Craig Johnson’s

Stock Market Summary

Monday, February 5, 2018

  • A combination of an extended stock market, which had moved higher for 2018 without a pullback, and many of the largest market capitalization stocks reporting their earnings last week halted the upwards path the 2018 rally had been on.
  • The decline last week blossomed enough to make the normal pullback for the S&P 500 of 3 – 5% for an ongoing rally come into effect. The S&P 500 from the previous Friday’s intraday all-time high to the intraday low this past Friday has recorded a decline of 3.9%.
  • The Nasdaq Composite declined 3.5% from intraday high to intraday low. The Russell 2000, which normally can drop 5 – 7% in a normal pullback, has declined 4.2%.
  • Last week also ended a streak of 49 consecutive closes for the S&P 500 within 1% of the all-time high.
  • Earnings season has been underway with February offering the greatest number of earnings reports being released.
  • The market sectors all declined last week with the Utilities dropping just near 2.3% and the REIT sector dropping 2.5% being the best performing sectors.
  • The Energy sector experienced a huge drop last week declining 6.5% and the Materials sector declined 5.7% representing the two worst performing sectors.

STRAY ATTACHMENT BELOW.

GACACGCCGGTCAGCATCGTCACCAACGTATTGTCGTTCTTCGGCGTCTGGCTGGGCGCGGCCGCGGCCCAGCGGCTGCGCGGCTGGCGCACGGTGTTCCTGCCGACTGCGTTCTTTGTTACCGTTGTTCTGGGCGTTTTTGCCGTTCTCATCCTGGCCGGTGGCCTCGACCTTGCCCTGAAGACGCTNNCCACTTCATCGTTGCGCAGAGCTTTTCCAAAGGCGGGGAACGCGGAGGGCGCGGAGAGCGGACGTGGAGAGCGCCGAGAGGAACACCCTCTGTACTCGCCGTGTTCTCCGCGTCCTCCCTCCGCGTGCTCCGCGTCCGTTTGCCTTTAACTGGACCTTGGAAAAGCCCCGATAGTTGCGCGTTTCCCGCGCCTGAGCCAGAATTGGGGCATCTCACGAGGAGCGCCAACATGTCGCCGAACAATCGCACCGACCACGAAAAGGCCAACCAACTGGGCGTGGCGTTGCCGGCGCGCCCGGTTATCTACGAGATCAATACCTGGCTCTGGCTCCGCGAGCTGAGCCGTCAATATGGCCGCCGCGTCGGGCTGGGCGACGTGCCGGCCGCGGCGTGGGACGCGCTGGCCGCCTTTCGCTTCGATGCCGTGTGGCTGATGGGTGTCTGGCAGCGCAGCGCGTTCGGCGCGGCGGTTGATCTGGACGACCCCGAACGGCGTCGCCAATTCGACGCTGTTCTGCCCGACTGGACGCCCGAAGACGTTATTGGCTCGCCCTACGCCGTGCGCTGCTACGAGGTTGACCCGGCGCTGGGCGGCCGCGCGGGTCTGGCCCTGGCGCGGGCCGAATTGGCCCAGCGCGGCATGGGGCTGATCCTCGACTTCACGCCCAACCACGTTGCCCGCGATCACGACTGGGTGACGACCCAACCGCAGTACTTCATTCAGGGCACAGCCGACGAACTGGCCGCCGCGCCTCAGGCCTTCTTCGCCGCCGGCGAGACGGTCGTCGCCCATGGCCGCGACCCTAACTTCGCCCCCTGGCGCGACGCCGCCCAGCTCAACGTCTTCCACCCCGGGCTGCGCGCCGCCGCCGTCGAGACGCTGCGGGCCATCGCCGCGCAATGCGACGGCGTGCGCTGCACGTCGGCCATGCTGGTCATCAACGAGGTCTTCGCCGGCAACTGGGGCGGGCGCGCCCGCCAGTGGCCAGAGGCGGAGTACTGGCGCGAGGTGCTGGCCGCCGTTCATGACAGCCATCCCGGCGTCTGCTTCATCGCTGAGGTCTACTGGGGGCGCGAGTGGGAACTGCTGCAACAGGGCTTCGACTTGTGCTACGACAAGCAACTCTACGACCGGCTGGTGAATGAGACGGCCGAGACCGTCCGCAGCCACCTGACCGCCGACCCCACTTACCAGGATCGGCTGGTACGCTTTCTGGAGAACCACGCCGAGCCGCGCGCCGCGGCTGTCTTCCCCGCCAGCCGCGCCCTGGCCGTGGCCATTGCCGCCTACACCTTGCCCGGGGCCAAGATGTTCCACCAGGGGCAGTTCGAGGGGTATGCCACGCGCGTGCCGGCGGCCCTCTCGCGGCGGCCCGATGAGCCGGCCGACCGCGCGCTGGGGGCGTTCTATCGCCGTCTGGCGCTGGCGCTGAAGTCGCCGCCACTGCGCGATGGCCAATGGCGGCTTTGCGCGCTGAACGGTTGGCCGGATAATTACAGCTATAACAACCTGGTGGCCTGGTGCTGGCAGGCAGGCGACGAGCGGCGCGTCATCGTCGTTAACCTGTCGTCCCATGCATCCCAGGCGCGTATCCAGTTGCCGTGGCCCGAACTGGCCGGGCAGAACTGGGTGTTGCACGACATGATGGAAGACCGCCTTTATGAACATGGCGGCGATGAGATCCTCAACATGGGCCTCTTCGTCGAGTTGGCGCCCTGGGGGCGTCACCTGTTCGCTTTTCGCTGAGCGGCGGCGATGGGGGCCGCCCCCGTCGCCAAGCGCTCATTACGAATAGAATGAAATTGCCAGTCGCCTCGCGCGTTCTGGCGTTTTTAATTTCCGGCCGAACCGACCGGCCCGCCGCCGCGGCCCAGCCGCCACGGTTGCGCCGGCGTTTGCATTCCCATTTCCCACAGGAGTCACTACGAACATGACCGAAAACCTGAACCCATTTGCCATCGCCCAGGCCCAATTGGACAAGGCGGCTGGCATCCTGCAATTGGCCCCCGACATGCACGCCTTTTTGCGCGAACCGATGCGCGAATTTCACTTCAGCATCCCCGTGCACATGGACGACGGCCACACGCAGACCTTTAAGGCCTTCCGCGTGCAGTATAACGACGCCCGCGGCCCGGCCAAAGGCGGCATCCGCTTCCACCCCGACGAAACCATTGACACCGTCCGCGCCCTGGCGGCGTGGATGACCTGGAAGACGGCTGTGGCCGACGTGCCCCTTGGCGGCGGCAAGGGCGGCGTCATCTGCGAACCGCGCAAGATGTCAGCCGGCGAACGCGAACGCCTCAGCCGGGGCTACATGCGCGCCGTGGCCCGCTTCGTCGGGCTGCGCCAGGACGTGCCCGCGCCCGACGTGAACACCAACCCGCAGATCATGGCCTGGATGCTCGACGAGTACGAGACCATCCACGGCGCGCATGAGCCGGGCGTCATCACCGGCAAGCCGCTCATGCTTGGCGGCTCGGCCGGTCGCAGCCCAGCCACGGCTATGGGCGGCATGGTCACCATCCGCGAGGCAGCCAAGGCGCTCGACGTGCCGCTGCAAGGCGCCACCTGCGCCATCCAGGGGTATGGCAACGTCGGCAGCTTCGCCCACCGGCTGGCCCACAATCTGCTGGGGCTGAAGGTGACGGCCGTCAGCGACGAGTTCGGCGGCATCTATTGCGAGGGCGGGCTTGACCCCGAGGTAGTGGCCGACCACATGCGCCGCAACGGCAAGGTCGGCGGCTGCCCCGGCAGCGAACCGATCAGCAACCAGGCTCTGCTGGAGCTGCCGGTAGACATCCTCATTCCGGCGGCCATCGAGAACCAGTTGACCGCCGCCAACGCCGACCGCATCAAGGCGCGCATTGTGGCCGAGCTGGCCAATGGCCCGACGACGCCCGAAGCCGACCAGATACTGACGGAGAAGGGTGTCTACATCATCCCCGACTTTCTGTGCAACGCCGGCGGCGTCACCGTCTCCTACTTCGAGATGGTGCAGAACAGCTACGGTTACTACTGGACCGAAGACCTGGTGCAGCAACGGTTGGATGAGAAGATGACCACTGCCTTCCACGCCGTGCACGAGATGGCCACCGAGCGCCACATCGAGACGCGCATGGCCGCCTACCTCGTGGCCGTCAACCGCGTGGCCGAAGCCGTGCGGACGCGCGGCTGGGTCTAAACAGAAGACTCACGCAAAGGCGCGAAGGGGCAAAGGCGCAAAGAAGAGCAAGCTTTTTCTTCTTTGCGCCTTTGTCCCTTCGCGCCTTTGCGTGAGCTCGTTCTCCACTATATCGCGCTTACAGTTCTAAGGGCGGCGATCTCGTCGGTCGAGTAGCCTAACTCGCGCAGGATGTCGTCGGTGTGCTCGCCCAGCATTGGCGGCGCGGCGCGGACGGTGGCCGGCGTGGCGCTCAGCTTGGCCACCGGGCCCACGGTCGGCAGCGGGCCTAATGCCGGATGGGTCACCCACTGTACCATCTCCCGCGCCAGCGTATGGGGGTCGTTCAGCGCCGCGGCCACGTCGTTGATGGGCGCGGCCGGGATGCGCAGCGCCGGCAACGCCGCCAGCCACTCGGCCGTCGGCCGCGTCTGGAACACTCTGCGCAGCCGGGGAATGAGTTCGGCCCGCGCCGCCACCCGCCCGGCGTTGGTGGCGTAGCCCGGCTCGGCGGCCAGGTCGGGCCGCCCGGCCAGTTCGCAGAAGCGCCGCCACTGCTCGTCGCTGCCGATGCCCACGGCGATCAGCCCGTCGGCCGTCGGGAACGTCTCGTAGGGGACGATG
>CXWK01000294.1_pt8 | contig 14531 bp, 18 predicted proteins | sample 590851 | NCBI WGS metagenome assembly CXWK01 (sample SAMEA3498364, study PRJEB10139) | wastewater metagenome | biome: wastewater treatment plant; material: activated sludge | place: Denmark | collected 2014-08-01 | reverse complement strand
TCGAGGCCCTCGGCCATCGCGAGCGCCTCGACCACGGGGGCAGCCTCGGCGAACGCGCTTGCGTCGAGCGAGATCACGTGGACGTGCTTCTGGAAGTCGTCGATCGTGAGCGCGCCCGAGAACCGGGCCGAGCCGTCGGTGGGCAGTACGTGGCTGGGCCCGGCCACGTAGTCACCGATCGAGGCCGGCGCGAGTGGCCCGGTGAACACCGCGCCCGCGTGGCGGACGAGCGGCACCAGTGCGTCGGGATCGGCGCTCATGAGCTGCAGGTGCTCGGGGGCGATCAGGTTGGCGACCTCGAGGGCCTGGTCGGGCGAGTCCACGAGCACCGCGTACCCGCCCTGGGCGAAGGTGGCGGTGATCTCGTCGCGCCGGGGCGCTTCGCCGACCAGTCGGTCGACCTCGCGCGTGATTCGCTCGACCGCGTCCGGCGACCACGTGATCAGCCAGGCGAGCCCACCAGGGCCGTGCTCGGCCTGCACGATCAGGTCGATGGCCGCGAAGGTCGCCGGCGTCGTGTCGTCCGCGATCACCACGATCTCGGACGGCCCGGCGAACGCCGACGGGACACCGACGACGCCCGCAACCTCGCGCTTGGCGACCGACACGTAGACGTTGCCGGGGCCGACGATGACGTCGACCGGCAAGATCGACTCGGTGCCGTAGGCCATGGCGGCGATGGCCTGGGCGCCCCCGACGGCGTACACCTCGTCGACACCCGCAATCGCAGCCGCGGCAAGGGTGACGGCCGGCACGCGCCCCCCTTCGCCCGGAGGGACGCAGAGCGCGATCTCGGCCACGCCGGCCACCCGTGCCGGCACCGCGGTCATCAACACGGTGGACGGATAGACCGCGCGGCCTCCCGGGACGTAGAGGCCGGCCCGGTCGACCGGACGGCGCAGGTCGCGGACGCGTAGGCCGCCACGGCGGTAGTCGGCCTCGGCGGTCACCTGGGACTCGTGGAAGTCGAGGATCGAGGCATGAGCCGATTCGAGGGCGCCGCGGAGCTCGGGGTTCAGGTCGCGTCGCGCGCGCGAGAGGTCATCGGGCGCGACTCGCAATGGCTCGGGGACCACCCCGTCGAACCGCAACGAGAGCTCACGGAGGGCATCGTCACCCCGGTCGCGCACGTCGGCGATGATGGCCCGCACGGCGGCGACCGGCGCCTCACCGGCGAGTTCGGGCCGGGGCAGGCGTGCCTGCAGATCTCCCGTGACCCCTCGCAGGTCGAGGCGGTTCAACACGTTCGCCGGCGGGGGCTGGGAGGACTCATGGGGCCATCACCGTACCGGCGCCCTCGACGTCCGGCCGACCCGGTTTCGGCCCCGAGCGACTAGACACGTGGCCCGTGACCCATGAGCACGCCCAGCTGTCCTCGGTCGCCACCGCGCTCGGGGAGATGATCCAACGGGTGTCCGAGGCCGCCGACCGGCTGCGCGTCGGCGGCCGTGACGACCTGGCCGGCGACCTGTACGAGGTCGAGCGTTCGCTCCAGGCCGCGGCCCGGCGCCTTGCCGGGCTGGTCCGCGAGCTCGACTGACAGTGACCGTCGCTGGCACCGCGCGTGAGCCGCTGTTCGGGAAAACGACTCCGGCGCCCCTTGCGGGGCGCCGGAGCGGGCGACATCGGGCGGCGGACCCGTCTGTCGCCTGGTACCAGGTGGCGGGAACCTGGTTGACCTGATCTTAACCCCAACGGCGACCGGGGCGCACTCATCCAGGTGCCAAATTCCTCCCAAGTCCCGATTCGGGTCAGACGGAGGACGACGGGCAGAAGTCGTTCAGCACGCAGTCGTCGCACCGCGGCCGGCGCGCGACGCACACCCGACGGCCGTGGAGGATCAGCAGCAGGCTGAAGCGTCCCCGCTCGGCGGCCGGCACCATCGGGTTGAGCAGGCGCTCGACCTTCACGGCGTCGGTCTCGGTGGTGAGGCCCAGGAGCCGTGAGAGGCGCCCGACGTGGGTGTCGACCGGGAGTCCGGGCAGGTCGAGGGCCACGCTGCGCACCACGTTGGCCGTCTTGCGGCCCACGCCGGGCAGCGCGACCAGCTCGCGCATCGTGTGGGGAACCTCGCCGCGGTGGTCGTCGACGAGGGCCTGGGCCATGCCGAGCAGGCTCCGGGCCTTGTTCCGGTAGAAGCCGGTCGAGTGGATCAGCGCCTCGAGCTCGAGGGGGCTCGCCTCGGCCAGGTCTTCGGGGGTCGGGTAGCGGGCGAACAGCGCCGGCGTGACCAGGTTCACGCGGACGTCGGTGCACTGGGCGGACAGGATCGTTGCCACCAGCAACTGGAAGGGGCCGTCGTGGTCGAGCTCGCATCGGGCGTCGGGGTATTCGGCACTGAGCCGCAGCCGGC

• The stock market is in one of the seasonally weakest time periods of the year, which typically runs during the last week of January and the first two weeks of February.
  • The short term trend is neutral to down. Intermediate and long term trends remain higher for the stock market. 

Sources: bankrate.com, bloomberg.com, Dow Jones News, finviz.com, Investor's Business Daily, marketwatch.com, seekingalpha.com, Thomson Reuters/First Call, U.S. Dept of Treasury, individual company web sites and press releases.

Leonetti & Associates, LLC views or opinions are as of a certain date and subject to change without notice.  The material contained herein is for informational purposes only and obtained from sources we consider reliable. We make no guarantee as to its accuracy or completeness.  References to specific securities and industries/sectors should not be considered recommendations to buy or sell any security or advisory service.  Past performance is nota guarantee of future results.

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